The dream of a home in the suburbs with a white picket fence is changing. Between housing crises and homelessness, mounting debt and downsizing, home ownership has become increasingly less attainable. The tiny house movement is a direct response to these forces, with cities and designers asking whether micro dwellings can address pressing issues or if they are glorifying unhealthy living conditions.
The sister houses are two small semi-detached and mirrored residences, each measuring 40m², located in a residential neighborhood in Brasília. The work was implemented in such a way that those who walk down the street see only a white wall that does not reveal what is happening inside, in the other direction the houses open with large openings to the garden, creating a rich interior - exterior relationship, and thus, allowing good lighting and ventilation of internal spaces.
Every architect has certainly already had the experience of designing a house throughout his or her career (or at least in university). Yet, developing a residential project with limited space, either due to physical restrictions of the land or a small budget, can be an interesting challenge while attempting to optimize the space, satisfy the architectural brief and provide maximum comfort to the future residents. With this in mind, we have gathered 21 Brazilian houses under 100 square meters along with their floor plans. Check out below:
Solutions for small-scale apartments are becoming more and more needed due to the increasingly smaller apartments being built in the centers of Brazil's major cities. The high price of land, combined with the current laws and regulations, has boosted the construction of gradually smaller dwellings - which can often translate into lower quality of life for its residents.
While Buenos Aires' architecture is known for its heterogenous and constantly-changing nature, within the city's low density residential sectors, it's possible to detect forms and patterns that have remained constant under the city's many transformations. One of these is the HP, or Horizontal Property, a legal concept that allows for multiple constructions on one lot, resulting in a handful of low-rise structures congregated together in a high-density layout.
Compact living units have become the norm in most big cities across the globe. High density and the value of land in urban areas has made it mandatory for most developments to take full advantage of the buildable area. The result is homes that are increasingly smaller. Hong Kong is probably the most extreme case – with roughly three-quarters of the land preserved, the portion left for housing accommodates more than 7 million people in one of the densest urban environments on Earth.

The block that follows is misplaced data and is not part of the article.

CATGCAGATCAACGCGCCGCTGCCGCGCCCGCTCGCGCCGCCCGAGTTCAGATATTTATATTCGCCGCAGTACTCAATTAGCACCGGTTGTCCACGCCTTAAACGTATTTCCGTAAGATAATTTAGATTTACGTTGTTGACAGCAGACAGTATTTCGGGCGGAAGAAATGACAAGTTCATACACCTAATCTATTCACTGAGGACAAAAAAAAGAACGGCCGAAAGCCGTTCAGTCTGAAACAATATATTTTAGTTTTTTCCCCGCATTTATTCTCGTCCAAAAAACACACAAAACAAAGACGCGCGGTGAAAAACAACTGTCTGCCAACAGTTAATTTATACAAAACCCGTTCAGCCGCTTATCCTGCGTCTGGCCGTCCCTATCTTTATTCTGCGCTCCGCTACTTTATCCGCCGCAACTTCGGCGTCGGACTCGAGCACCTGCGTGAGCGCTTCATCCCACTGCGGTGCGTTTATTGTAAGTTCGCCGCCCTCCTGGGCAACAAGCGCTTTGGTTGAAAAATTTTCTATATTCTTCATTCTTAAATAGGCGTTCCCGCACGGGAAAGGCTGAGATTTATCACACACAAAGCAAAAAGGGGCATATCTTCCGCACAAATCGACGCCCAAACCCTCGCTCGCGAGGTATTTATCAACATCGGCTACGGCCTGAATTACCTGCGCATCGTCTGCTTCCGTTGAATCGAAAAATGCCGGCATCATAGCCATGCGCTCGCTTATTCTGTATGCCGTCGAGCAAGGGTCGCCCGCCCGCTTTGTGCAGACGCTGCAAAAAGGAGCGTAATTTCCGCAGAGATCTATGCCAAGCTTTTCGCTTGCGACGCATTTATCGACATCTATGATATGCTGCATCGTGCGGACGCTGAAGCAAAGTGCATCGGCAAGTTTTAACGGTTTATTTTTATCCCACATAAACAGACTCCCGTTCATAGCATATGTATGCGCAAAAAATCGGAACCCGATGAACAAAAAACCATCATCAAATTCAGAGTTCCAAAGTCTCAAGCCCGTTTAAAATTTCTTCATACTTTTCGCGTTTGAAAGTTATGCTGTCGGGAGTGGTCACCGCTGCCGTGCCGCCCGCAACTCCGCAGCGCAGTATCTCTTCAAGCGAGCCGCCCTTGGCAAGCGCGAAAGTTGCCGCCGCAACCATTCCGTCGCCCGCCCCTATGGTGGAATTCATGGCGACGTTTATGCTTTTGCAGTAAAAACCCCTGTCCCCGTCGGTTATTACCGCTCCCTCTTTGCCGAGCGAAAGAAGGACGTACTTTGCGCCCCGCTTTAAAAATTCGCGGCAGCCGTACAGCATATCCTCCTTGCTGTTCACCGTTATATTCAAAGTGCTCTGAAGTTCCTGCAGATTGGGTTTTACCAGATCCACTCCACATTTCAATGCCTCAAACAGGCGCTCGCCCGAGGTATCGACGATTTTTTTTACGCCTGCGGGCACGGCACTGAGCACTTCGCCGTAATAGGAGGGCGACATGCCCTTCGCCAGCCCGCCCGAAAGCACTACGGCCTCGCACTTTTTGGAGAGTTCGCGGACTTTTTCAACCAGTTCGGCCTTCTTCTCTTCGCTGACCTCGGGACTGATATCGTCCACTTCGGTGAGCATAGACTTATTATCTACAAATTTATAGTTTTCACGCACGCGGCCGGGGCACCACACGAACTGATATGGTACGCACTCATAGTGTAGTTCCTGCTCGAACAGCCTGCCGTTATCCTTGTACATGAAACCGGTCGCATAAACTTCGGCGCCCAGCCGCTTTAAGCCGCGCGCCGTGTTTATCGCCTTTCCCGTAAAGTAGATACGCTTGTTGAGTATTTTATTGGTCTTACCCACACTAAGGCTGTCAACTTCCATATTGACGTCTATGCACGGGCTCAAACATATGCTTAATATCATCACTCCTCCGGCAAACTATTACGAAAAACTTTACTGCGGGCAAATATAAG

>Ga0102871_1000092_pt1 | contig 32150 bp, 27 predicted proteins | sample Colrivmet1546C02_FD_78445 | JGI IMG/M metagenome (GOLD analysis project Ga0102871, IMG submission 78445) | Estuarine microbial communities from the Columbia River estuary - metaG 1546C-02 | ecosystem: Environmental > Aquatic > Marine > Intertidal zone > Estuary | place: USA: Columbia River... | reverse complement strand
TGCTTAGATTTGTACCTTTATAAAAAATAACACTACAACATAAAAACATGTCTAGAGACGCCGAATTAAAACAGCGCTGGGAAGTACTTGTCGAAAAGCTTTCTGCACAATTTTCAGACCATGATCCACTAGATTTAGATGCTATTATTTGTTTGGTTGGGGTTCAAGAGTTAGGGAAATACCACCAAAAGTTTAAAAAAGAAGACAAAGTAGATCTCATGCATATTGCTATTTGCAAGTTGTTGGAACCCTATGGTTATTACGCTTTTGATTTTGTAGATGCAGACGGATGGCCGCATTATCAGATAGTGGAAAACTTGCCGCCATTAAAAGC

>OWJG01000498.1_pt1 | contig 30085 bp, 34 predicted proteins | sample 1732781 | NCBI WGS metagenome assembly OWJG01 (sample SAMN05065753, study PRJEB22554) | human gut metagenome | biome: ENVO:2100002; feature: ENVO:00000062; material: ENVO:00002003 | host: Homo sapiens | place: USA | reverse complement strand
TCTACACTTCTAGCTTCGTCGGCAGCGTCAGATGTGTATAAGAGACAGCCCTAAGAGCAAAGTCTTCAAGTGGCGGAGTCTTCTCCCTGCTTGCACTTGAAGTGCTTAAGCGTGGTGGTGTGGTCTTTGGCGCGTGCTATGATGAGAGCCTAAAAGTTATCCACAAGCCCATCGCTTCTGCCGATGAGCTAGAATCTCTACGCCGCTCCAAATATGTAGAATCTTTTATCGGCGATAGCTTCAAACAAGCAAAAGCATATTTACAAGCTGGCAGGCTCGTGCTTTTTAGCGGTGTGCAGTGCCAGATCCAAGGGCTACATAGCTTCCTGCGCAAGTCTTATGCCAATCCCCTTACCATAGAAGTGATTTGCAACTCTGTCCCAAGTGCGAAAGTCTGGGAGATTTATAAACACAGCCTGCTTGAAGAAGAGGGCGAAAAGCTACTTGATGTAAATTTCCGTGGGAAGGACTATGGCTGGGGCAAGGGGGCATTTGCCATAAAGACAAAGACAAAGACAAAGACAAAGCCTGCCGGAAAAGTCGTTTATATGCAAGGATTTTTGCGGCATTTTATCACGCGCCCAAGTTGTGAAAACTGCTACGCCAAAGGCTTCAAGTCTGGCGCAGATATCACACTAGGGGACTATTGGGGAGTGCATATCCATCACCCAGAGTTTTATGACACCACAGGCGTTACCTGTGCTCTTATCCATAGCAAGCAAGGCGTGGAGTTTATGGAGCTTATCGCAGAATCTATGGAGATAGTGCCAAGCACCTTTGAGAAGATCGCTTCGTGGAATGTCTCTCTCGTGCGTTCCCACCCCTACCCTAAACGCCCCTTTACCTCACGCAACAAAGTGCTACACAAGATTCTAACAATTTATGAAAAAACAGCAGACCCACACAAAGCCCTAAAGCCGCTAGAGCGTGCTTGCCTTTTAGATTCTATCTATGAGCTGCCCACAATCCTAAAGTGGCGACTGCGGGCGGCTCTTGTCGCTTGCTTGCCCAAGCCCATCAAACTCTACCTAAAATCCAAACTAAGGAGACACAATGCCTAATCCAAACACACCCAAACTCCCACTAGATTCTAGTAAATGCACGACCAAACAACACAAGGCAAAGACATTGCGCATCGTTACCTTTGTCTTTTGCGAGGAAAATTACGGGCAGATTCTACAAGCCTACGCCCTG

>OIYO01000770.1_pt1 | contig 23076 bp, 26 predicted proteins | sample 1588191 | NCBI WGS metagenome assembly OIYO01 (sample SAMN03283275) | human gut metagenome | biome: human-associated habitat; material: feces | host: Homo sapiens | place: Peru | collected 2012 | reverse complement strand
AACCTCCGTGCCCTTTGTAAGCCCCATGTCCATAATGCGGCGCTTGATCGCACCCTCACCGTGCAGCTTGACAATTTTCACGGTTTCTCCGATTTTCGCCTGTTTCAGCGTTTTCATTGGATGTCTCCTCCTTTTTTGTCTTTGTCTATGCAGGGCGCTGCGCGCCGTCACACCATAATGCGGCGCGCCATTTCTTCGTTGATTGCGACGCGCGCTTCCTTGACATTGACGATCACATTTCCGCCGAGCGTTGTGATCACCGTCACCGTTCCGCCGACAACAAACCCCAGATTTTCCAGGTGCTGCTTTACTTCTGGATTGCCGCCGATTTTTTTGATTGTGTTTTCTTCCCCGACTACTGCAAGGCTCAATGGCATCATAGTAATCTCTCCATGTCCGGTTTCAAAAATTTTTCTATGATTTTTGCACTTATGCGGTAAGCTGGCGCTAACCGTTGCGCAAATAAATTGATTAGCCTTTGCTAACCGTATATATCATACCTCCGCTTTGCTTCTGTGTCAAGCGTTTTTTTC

For centuries, Hutongs have been recognized as one of the most treasured types of vernacular housing in China. Witnessing the cultural and historical transformation in Beijing ever since the Yuan Dynasty (1271 – 1368), the name Hutong is derived from a Mongolian word that means ‘water well’. In fact, this term was given to small streets that originated during the Yuan Dynasty when the emperor attempted to organize the urban fabric in a grid-like pattern in order to manage properly property ownership and to form an efficient transit system.
Until recently, the origins of the tiny-house movement were of little interest to the scientific community; however, if we take a look at the history of architecture and its connection to the evolution of human lifestyles, we can detect pieces and patterns that paint a clearer picture of the foundations of this movement that has exploded in the last decade as people leave behind the excesses of old and opt for a much more minimalist and flexible way of life.
It is becoming a priority for architects to optimize projects that require increasingly smaller spaces, especially when building in urban areas where land value is often the most critical factor. This happens in countries like Portugal, for example, where urban plots are scarce and the properties available for remodeling are usually very small.
When it comes to attics, we often imagine underused spaces in homes and buildings, such as warehouses or rooms that are exclusively used to shelter infrastructure systems. However, reflecting on the reuse of traditional attics in 19th-century Parisian buildings as housing, which is happening nowadays, one realizes that these spaces can be reinvented and, with a little creativity, they can provide impressive living spaces.
The field of architecture has the potential to influence human relations in countless ways through the built space. In small-scale projects, in particular, the challenges of tackling the dialogue between the space and the individual are combined with the task of conveying ideas to inspire people to explore the use of these minimal spaces.
An emerging design trend is filling the gap between furniture and architecture by shaping space through objects at the intersection of the two, creating a dynamic and highly adaptable environment. Either a consequence of the increased demand for flexibility in small spaces or the architectural expression of a device-oriented society, elements in between architecture and furniture open the door towards an increased versatility of space. Neither architecture nor furniture (or perhaps both), these objects operate at the convergence of the two scales of human interaction, carving a new design approach for interior living spaces.